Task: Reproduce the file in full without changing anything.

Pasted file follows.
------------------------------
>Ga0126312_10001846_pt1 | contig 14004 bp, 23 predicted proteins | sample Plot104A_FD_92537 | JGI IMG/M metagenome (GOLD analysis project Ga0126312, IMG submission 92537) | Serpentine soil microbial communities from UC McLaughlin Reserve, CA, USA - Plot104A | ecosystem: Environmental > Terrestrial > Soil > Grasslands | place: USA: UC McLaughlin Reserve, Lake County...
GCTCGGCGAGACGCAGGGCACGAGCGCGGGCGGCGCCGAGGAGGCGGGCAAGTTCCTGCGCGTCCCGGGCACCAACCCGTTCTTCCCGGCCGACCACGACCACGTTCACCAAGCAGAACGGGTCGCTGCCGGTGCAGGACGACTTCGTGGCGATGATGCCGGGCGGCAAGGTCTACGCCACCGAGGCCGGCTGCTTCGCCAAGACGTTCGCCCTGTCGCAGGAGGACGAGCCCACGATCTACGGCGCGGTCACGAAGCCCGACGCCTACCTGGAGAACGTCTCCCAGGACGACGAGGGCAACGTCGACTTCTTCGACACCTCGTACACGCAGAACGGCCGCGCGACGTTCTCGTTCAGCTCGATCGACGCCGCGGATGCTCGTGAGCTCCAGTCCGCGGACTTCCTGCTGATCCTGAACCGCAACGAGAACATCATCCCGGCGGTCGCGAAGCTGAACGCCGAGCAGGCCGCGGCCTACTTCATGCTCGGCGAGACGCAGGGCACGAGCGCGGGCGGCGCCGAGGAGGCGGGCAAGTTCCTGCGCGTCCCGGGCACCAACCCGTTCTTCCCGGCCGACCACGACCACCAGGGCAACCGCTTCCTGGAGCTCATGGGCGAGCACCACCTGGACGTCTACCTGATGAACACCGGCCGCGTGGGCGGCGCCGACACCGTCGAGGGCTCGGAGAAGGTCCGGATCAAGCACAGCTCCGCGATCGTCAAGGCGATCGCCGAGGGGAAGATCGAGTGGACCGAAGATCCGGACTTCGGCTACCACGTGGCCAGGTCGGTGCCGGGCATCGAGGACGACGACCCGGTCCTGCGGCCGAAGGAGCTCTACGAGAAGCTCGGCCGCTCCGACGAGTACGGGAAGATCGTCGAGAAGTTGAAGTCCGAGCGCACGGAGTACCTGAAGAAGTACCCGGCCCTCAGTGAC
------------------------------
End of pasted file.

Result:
>Ga0126312_10001846_pt1 | contig 14004 bp, 23 predicted proteins | sample Plot104A_FD_92537 | JGI IMG/M metagenome (GOLD analysis project Ga0126312, IMG submission 92537) | Serpentine soil microbial communities from UC McLaughlin Reserve, CA, USA - Plot104A | ecosystem: Environmental > Terrestrial > Soil > Grasslands | place: USA: UC McLaughlin Reserve, Lake County...
GCTCGGCGAGACGCAGGGCACGAGCGCGGGCGGCGCCGAGGAGGCGGGCAAGTTCCTGCGCGTCCCGGGCACCAACCCGTTCTTCCCGGCCGACCACGACCACGTTCACCAAGCAGAACGGGTCGCTGCCGGTGCAGGACGACTTCGTGGCGATGATGCCGGGCGGCAAGGTCTACGCCACCGAGGCCGGCTGCTTCGCCAAGACGTTCGCCCTGTCGCAGGAGGACGAGCCCACGATCTACGGCGCGGTCACGAAGCCCGACGCCTACCTGGAGAACGTCTCCCAGGACGACGAGGGCAACGTCGACTTCTTCGACACCTCGTACACGCAGAACGGCCGCGCGACGTTCTCGTTCAGCTCGATCGACGCCGCGGATGCTCGTGAGCTCCAGTCCGCGGACTTCCTGCTGATCCTGAACCGCAACGAGAACATCATCCCGGCGGTCGCGAAGCTGAACGCCGAGCAGGCCGCGGCCTACTTCATGCTCGGCGAGACGCAGGGCACGAGCGCGGGCGGCGCCGAGGAGGCGGGCAAGTTCCTGCGCGTCCCGGGCACCAACCCGTTCTTCCCGGCCGACCACGACCACCAGGGCAACCGCTTCCTGGAGCTCATGGGCGAGCACCACCTGGACGTCTACCTGATGAACACCGGCCGCGTGGGCGGCGCCGACACCGTCGAGGGCTCGGAGAAGGTCCGGATCAAGCACAGCTCCGCGATCGTCAAGGCGATCGCCGAGGGGAAGATCGAGTGGACCGAAGATCCGGACTTCGGCTACCACGTGGCCAGGTCGGTGCCGGGCATCGAGGACGACGACCCGGTCCTGCGGCCGAAGGAGCTCTACGAGAAGCTCGGCCGCTCCGACGAGTACGGGAAGATCGTCGAGAAGTTGAAGTCCGAGCGCACGGAGTACCTGAAGAAGTACCCGGCCCTCAGTGAC